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0x461FAB0BD7D2's Journal: Mozilla and the productization of Firefox 2

Journal by 0x461FAB0BD7D2

I distinctly remember voicing the opinion that Mozilla was nothing more/less* than a corporation, and their stance on developing Firefox while ending the same for the Suite was based on the idea that Firefox was more commercially viable.

Well, that is exactly the case. The Mozilla Foundation created the Mozilla Corporation. What does the Mozilla Corporation do?
1. Oversee relations with other commercial entities
2. Oversee development of Firefox and Thunderbird (non-productizable Mozilla software like Camino and Seamonkey will remain with the Foundation)
3. Make profit

Straight from the Lizard's mouth:


What is the role of the Mozilla Corporation?

The Mozilla Corporation is responsible for productizing and distributing Firefox, Thunderbird, and related branded products built on the Mozilla open source code base. The Mozilla Corporation's mission, shared by that of the Mozilla Foundation, is to promote choice and innovation on the Internet.

Only 3 employees are left at the Foundation, with 36 at the Corporation. To me, this clearly displays the Foundation's intent and where they stand on issues.

I'm not against companies. I am against the productization of open-source software. When you productize open-source software, the consumer, not the developer, is always right. I am against running open-source institutions like corporations, because then the bottom-line, not the lines of code become important.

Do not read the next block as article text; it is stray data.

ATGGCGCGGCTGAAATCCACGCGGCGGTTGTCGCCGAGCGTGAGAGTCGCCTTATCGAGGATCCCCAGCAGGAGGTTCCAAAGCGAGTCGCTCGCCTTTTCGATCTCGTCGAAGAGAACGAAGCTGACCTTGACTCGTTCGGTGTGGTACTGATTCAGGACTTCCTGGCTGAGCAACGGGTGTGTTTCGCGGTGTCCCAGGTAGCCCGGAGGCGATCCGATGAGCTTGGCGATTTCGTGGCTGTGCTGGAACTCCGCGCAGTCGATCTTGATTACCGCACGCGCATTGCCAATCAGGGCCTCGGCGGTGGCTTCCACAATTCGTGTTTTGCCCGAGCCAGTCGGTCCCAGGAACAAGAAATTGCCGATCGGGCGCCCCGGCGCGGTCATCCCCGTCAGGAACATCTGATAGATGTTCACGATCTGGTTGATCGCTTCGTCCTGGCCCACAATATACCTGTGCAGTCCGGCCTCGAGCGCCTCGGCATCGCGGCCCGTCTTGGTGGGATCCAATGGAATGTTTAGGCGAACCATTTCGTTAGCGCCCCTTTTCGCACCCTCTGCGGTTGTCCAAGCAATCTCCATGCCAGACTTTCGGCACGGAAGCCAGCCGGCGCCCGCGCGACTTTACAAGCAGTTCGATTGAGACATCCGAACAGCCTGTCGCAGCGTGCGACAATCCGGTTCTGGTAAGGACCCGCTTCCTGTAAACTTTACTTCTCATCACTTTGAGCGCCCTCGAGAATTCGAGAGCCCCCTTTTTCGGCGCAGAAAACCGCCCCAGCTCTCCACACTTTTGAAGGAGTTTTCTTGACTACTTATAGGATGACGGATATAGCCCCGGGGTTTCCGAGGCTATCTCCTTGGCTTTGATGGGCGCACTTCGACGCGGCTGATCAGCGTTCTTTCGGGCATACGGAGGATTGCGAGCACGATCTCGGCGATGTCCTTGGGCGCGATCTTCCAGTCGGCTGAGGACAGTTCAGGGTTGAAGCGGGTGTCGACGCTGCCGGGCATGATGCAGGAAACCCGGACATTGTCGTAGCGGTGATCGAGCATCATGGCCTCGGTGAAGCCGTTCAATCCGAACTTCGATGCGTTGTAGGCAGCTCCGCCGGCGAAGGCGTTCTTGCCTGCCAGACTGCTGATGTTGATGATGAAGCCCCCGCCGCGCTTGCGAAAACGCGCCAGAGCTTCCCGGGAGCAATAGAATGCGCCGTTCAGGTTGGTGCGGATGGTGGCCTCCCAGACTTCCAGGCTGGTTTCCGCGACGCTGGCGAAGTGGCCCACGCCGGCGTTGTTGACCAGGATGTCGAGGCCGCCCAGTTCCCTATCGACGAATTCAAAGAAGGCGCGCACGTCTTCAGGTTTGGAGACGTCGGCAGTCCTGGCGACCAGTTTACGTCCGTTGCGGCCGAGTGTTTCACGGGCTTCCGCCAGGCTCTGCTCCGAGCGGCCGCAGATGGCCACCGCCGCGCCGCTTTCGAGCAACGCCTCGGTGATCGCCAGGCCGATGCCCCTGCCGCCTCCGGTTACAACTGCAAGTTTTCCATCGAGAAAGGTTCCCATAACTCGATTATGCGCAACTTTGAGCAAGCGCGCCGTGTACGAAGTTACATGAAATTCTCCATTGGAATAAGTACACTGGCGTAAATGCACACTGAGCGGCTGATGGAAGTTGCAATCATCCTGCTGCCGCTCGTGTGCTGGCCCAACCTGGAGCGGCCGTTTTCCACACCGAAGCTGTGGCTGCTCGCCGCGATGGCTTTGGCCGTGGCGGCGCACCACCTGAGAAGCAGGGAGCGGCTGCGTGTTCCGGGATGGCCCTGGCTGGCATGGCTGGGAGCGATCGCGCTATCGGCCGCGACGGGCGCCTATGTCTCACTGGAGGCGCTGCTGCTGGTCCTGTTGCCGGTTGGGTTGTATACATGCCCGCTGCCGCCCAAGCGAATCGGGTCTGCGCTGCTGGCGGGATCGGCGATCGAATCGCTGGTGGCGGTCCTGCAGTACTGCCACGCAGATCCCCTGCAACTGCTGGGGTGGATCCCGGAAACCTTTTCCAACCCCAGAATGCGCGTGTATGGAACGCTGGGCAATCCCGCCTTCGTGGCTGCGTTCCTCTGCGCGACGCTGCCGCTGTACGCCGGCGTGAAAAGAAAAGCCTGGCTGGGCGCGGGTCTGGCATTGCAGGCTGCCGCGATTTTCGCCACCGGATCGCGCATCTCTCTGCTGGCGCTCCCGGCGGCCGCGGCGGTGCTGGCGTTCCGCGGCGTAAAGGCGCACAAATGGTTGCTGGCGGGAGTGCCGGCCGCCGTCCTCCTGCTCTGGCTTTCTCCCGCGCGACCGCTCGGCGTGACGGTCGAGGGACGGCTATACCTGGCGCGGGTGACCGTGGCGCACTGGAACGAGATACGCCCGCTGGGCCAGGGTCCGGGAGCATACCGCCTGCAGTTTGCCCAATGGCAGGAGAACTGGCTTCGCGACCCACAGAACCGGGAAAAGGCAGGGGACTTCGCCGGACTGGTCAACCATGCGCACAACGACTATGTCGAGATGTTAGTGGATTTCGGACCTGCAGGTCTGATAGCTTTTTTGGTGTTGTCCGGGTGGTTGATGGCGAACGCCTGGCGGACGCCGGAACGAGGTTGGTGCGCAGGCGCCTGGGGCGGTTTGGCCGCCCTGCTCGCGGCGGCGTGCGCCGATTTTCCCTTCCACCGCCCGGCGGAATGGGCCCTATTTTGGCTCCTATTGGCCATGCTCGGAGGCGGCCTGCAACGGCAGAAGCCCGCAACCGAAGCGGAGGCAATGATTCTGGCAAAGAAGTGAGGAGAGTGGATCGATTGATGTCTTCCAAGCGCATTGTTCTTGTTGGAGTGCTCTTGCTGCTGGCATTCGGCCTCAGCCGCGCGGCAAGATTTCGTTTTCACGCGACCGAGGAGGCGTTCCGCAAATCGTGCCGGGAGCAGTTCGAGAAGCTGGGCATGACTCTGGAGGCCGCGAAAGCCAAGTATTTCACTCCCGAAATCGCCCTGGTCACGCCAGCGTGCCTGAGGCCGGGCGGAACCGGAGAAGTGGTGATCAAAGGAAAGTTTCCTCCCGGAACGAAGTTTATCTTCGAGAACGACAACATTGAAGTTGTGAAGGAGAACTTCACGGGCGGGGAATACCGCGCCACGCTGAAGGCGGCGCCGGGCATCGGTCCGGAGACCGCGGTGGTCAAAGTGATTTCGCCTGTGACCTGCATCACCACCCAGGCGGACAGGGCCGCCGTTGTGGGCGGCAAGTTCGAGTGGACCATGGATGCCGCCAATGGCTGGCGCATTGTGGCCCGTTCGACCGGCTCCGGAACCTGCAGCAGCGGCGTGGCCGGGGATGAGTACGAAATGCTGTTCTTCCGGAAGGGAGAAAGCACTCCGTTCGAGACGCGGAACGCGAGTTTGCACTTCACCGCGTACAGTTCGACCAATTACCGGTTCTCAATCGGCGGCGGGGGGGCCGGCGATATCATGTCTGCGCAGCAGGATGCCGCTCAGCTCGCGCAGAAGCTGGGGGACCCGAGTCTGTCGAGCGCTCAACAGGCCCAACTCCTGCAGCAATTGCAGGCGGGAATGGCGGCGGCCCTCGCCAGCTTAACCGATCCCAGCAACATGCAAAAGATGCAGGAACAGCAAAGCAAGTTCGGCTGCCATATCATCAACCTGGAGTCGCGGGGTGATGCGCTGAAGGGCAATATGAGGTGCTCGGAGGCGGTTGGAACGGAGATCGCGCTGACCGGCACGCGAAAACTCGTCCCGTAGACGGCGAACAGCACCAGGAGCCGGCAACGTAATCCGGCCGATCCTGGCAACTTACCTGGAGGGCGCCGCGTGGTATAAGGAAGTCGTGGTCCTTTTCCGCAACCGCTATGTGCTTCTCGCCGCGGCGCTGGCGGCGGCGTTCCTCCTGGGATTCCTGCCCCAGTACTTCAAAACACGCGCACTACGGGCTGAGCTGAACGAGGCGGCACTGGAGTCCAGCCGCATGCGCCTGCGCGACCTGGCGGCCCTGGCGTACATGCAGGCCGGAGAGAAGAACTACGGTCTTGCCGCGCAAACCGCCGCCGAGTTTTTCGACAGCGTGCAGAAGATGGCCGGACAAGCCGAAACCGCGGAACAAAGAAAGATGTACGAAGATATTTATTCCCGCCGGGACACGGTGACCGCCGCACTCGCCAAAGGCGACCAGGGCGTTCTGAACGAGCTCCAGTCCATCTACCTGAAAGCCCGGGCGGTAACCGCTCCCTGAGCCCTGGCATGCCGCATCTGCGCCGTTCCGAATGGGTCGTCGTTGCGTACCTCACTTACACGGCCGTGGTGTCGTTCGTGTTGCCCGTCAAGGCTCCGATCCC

What really annoys me is that there are Slashdotters who think that this is a good idea, simply because it was done by Mozilla.

*delete as appropriate

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Mozilla and the productization of Firefox

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  • With them having a corporation (or company , companies are much nicer in general) to deal with sales and marketing , but it having it in charge of development is bleeding silly
    • The problem with marketers and marketing is that they tend to hold sway over the development process. That has been the experience with me (and Dilbert apparently).

      That being said, it's nice to see Seamonkey is still as open as it always was. But this just cements my use of Opera. Sure they're a company too, but clearly their development process is reigned over by engineers.

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